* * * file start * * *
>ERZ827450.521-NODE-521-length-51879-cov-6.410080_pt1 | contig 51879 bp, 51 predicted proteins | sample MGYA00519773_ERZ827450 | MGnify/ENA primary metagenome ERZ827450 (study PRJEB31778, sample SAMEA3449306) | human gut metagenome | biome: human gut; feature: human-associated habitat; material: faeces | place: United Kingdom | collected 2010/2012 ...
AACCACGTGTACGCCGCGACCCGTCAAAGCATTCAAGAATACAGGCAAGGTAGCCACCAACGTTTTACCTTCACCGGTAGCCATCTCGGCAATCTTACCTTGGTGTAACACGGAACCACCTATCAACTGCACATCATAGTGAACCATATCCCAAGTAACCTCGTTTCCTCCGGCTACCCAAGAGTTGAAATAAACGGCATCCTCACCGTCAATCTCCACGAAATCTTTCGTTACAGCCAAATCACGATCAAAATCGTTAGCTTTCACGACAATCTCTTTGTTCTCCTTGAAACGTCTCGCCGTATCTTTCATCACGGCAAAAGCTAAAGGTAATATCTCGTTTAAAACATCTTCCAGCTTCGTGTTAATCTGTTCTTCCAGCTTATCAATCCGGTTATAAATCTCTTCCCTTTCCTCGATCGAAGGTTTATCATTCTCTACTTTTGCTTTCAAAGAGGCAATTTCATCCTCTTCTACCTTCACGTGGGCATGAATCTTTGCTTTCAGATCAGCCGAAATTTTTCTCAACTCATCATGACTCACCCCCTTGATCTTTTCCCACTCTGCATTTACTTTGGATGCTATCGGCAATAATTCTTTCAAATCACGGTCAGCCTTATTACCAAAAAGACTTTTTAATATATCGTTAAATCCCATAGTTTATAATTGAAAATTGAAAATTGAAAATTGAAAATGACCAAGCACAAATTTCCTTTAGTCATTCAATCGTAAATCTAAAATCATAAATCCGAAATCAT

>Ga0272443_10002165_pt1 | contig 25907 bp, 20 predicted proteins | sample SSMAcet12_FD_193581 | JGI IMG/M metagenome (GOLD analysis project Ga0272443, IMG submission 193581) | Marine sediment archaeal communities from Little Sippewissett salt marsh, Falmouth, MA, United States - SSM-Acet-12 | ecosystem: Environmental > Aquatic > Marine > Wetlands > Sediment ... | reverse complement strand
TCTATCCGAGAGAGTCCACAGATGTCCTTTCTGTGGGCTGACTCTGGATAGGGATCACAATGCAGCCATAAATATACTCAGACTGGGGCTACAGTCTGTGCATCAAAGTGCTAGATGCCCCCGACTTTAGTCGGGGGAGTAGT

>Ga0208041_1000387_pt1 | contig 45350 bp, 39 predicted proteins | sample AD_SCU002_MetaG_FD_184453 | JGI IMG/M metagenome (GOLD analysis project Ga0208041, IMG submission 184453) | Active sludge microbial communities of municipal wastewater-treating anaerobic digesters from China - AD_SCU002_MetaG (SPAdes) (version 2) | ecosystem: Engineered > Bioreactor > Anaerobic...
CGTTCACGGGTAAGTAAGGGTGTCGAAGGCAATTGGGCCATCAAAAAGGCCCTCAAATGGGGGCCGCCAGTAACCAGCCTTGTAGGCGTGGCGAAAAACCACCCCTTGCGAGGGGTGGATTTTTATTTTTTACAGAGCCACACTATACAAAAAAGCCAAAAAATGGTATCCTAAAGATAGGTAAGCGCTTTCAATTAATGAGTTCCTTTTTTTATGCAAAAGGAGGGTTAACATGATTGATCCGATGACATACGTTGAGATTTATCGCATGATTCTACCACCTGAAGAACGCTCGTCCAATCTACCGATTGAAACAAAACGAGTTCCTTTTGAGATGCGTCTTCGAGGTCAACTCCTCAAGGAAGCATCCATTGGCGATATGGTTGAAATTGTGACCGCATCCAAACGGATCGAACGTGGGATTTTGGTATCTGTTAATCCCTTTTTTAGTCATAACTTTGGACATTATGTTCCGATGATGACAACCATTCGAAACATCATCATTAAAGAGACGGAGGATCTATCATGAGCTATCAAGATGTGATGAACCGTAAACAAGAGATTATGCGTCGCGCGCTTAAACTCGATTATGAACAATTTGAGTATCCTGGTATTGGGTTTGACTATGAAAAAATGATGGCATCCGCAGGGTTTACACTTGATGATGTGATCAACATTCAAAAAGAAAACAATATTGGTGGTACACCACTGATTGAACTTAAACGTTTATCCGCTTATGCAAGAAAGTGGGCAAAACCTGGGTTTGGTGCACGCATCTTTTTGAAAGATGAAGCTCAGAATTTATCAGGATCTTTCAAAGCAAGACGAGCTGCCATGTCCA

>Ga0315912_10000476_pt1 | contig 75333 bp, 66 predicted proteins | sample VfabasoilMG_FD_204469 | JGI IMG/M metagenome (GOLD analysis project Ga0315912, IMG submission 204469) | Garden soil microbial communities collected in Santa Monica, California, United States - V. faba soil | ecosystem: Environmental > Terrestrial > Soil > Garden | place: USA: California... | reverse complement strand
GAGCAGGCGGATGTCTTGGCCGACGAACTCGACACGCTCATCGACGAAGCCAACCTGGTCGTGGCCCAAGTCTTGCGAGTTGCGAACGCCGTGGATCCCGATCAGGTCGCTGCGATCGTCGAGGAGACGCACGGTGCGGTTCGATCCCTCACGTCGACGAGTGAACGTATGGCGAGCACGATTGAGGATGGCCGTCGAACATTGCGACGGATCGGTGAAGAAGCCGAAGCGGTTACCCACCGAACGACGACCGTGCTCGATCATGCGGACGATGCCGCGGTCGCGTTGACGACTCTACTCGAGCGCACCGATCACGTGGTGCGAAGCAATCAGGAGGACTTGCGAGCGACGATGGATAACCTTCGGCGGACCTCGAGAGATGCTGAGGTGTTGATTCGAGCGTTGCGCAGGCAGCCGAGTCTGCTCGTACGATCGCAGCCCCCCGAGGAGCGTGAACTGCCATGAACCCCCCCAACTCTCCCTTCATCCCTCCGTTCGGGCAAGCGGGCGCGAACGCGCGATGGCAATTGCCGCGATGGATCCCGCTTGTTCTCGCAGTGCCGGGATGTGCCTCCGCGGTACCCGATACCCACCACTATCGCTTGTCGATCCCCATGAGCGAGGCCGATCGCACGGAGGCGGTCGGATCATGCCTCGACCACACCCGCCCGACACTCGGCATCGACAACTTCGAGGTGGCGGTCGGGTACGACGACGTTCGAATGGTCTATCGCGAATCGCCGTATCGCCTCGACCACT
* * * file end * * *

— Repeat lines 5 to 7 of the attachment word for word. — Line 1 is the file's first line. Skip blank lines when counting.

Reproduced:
>Ga0208041_1000387_pt1 | contig 45350 bp, 39 predicted proteins | sample AD_SCU002_MetaG_FD_184453 | JGI IMG/M metagenome (GOLD analysis project Ga0208041, IMG submission 184453) | Active sludge microbial communities of municipal wastewater-treating anaerobic digesters from China - AD_SCU002_MetaG (SPAdes) (version 2) | ecosystem: Engineered > Bioreactor > Anaerobic...
CGTTCACGGGTAAGTAAGGGTGTCGAAGGCAATTGGGCCATCAAAAAGGCCCTCAAATGGGGGCCGCCAGTAACCAGCCTTGTAGGCGTGGCGAAAAACCACCCCTTGCGAGGGGTGGATTTTTATTTTTTACAGAGCCACACTATACAAAAAAGCCAAAAAATGGTATCCTAAAGATAGGTAAGCGCTTTCAATTAATGAGTTCCTTTTTTTATGCAAAAGGAGGGTTAACATGATTGATCCGATGACATACGTTGAGATTTATCGCATGATTCTACCACCTGAAGAACGCTCGTCCAATCTACCGATTGAAACAAAACGAGTTCCTTTTGAGATGCGTCTTCGAGGTCAACTCCTCAAGGAAGCATCCATTGGCGATATGGTTGAAATTGTGACCGCATCCAAACGGATCGAACGTGGGATTTTGGTATCTGTTAATCCCTTTTTTAGTCATAACTTTGGACATTATGTTCCGATGATGACAACCATTCGAAACATCATCATTAAAGAGACGGAGGATCTATCATGAGCTATCAAGATGTGATGAACCGTAAACAAGAGATTATGCGTCGCGCGCTTAAACTCGATTATGAACAATTTGAGTATCCTGGTATTGGGTTTGACTATGAAAAAATGATGGCATCCGCAGGGTTTACACTTGATGATGTGATCAACATTCAAAAAGAAAACAATATTGGTGGTACACCACTGATTGAACTTAAACGTTTATCCGCTTATGCAAGAAAGTGGGCAAAACCTGGGTTTGGTGCACGCATCTTTTTGAAAGATGAAGCTCAGAATTTATCAGGATCTTTCAAAGCAAGACGAGCTGCCATGTCCA

>Ga0315912_10000476_pt1 | contig 75333 bp, 66 predicted proteins | sample VfabasoilMG_FD_204469 | JGI IMG/M metagenome (GOLD analysis project Ga0315912, IMG submission 204469) | Garden soil microbial communities collected in Santa Monica, California, United States - V. faba soil | ecosystem: Environmental > Terrestrial > Soil > Garden | place: USA: California... | reverse complement strand